We have covered this before, but every now and again I run into a new slant on who bears responsibility for online transaction safety. Bank? Individual? If both, where do the responsibilities begin and end?

Over the last year a few friends, ejected from longtime professions due to the current economic depression, have started online businesses. A couple of these individuals did not even know what HTML was last year – but now they are building web sites, starting blogs and … taking credit cards online. It came as a surprise to several of these folks when their payment processors fined them, or disrupted service entirely because they had failed a remote security audit.

It seems that the web site itself passed its audit with a handful of cautionary notices that the auditor recommended they address. What failed was the management terminal – their home computer, used to dial into the account, had several severe issues. What made my friend aware that there was a problem at all was extra charges on his bill for, in essence, having crappy security. What a novel idea to raise awareness and motivate merchants! I applaud providing the resources to the merchants to help secure their environments. I also worry that this is a method for payment processors to “pass the buck” and lower their own security obligations. That’s probably because I am a cynic by nature, which is why I ended up in security, but that’s a different story.

Not having started a small business that takes credit cards online, I was ignorant of many measures payment processors are taking to raise the bar for security on end-user systems. They are sending out guidance on the basic security measures, conducting assessments, providing results, and suggesting additional security measures. In fact, the list of suggested security improvements that the processor – or processor’s service provider – suggested looks a lot like what is covered in a PCI self assessment questionnaire. Firewall rules, use of admin accounts, egress filtering, and so on. I thought this was pretty cool! But on the other side of the equation, all the credit card billing is happening on the web site, without them ever collecting credit card numbers. Good idea? Overkill?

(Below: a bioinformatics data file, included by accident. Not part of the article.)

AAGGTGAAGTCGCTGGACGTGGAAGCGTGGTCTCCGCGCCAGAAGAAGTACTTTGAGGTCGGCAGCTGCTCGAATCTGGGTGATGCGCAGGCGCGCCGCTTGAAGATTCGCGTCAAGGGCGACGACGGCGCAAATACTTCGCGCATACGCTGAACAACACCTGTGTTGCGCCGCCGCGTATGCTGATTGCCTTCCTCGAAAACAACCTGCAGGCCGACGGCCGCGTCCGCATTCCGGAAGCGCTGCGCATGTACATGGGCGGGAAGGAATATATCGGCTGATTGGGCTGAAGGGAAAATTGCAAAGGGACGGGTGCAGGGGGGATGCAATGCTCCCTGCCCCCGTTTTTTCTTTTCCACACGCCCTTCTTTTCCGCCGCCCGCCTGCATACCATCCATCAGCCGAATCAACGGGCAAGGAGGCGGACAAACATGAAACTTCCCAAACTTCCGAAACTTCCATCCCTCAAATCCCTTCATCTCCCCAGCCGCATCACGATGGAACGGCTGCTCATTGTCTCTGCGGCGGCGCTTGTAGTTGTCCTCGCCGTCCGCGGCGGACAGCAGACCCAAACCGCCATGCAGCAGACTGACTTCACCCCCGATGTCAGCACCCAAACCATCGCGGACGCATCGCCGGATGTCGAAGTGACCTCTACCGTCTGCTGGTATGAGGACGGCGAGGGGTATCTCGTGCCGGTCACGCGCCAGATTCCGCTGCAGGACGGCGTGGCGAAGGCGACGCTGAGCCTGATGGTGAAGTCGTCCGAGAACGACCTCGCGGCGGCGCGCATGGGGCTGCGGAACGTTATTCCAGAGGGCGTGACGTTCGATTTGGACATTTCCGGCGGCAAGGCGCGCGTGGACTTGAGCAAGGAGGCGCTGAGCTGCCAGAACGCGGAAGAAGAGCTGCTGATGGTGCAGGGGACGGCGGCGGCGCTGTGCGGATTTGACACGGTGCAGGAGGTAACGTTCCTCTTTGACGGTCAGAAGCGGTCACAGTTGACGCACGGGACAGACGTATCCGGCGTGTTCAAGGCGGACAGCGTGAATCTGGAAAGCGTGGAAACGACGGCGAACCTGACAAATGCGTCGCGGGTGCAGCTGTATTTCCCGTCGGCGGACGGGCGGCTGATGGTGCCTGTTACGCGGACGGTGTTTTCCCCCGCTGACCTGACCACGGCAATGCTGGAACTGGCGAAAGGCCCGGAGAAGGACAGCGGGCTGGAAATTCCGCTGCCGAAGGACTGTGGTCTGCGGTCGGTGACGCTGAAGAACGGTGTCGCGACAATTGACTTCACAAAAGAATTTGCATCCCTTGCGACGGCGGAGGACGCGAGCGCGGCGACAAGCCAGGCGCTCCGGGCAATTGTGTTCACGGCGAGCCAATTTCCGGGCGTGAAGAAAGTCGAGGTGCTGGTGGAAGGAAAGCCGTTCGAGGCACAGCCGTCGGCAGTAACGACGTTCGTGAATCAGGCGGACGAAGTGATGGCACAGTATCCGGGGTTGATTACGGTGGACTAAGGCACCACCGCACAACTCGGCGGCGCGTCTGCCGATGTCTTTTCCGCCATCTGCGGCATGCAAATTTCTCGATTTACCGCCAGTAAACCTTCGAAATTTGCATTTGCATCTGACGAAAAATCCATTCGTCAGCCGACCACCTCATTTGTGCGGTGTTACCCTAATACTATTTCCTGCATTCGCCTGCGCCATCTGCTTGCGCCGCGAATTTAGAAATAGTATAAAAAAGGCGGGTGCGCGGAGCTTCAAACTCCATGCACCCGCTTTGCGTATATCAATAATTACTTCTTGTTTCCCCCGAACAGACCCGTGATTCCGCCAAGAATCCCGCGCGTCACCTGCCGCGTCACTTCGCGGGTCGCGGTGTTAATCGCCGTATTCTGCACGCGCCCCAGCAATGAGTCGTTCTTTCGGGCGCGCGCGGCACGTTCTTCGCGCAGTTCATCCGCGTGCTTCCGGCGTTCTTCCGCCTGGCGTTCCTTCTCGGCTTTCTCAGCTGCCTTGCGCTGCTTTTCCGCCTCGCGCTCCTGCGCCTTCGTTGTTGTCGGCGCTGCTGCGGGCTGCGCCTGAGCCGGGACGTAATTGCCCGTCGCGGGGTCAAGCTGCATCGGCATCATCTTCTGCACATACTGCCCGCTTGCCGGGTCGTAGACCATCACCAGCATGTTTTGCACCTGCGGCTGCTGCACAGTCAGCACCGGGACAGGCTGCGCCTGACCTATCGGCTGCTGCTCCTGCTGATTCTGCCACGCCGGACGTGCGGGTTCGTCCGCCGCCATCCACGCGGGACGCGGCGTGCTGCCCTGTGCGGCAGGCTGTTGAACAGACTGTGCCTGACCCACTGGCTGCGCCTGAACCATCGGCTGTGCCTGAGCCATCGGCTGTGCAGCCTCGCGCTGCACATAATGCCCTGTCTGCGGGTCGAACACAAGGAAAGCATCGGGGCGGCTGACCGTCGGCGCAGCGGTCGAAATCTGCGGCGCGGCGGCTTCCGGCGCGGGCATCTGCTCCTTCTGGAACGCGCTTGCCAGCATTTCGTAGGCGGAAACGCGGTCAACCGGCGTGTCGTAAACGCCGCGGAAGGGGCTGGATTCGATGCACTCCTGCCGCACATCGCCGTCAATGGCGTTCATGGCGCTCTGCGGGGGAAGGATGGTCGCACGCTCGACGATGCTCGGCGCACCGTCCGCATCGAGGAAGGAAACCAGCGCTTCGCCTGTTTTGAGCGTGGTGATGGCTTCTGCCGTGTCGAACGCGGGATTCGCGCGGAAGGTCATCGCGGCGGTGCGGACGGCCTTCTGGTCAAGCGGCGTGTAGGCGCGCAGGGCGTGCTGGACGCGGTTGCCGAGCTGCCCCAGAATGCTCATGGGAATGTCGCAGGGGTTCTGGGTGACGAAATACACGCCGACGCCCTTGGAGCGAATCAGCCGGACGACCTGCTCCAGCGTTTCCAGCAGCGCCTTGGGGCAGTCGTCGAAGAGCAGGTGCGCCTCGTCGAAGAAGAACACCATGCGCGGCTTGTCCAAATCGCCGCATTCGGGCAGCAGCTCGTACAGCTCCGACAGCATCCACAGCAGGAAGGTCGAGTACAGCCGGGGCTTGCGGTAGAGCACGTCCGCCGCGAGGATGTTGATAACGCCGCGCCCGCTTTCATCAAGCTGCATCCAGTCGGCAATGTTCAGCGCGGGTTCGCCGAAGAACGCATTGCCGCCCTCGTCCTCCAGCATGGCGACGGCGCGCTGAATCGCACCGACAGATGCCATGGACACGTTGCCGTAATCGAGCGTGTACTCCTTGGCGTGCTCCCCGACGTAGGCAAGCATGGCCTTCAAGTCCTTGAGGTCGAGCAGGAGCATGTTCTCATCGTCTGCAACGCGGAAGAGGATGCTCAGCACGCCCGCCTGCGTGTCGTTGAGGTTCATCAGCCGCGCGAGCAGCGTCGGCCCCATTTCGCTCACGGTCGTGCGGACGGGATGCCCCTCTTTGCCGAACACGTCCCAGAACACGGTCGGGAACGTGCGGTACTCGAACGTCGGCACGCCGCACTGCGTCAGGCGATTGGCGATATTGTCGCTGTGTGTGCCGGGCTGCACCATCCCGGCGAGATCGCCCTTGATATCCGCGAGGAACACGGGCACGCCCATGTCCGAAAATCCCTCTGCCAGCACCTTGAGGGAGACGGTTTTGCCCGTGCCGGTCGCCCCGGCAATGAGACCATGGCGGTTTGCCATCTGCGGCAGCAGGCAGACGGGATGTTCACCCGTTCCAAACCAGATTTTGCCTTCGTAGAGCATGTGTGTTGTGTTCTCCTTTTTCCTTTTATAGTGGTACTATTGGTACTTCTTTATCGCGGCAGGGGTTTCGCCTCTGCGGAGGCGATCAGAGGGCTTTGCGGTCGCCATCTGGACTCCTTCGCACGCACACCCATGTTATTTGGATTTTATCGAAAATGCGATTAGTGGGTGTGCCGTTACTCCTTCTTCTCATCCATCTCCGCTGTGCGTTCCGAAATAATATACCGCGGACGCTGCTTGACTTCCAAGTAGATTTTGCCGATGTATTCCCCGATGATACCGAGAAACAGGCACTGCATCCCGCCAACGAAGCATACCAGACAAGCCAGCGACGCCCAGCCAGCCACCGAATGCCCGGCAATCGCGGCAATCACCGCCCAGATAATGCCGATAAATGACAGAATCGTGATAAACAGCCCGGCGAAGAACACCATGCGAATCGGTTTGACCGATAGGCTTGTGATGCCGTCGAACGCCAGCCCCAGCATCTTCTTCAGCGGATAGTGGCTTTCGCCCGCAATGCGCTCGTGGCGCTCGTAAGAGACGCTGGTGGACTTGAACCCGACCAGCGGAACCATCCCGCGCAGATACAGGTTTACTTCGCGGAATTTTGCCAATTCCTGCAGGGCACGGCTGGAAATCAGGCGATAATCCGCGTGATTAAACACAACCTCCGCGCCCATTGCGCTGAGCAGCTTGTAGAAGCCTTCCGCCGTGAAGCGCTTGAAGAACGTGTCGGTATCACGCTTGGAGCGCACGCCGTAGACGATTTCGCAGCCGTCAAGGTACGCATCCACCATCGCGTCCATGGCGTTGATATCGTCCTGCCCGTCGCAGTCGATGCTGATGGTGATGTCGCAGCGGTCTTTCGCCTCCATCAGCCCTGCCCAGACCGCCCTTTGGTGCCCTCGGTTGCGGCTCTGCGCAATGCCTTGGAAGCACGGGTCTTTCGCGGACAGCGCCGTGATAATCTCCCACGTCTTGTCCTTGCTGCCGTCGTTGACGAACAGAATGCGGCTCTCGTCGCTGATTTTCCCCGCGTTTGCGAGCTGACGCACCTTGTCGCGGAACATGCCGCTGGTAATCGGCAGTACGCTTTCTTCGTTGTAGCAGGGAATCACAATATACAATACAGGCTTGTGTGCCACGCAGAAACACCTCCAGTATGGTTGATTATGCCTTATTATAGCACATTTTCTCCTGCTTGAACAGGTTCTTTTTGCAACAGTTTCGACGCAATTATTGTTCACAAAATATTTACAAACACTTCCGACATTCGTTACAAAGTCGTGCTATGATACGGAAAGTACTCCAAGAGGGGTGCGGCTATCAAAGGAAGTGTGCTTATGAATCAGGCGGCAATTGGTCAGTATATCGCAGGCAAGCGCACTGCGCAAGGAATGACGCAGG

These precautions are absolutely overwhelming for most people. Especially like one-person shops like my friends operate. They have absolutely no idea what a TCP reset is, or why they failed the test for it. They have never heard of egress filtering. But they are looking into home office security measures just like large retail merchants. Part of me thinks they need to have this basic understanding if they are going to conduct commerce online. Another part of me thinks they are being set up for failure.

I spent about 40 minutes on the phone today, giving one friend some guidance. My first piece of advice was to get a virtual environment set up and make sure he used it for banking and banking only. Then I focused on how to pass the audit. My goal was in this conversation was:

  1. Not overwhelm him with technical jargon and concepts that he simply did not, and would not, understand.
  2. Get him to pass the next audit with minimum effort on his part, and without having to buy any new hardware or software.
  3. Call his ISP, bank, and payment processor and wring out of them any tools and assistance they could provide.
  4. Turn on the basic Windows firewall and basic router security.

Honestly, the second item was the most important. Despite this person being really smart, I did not have any faith that he could set things up correctly – certainly not the first time, and perhaps not ever. So I, like many, just got him to where he could “check the box”. I just advised someone to do the minimum to pass a pseudo-PCI audit. sigh I’ll be performing penance for the rest of the week.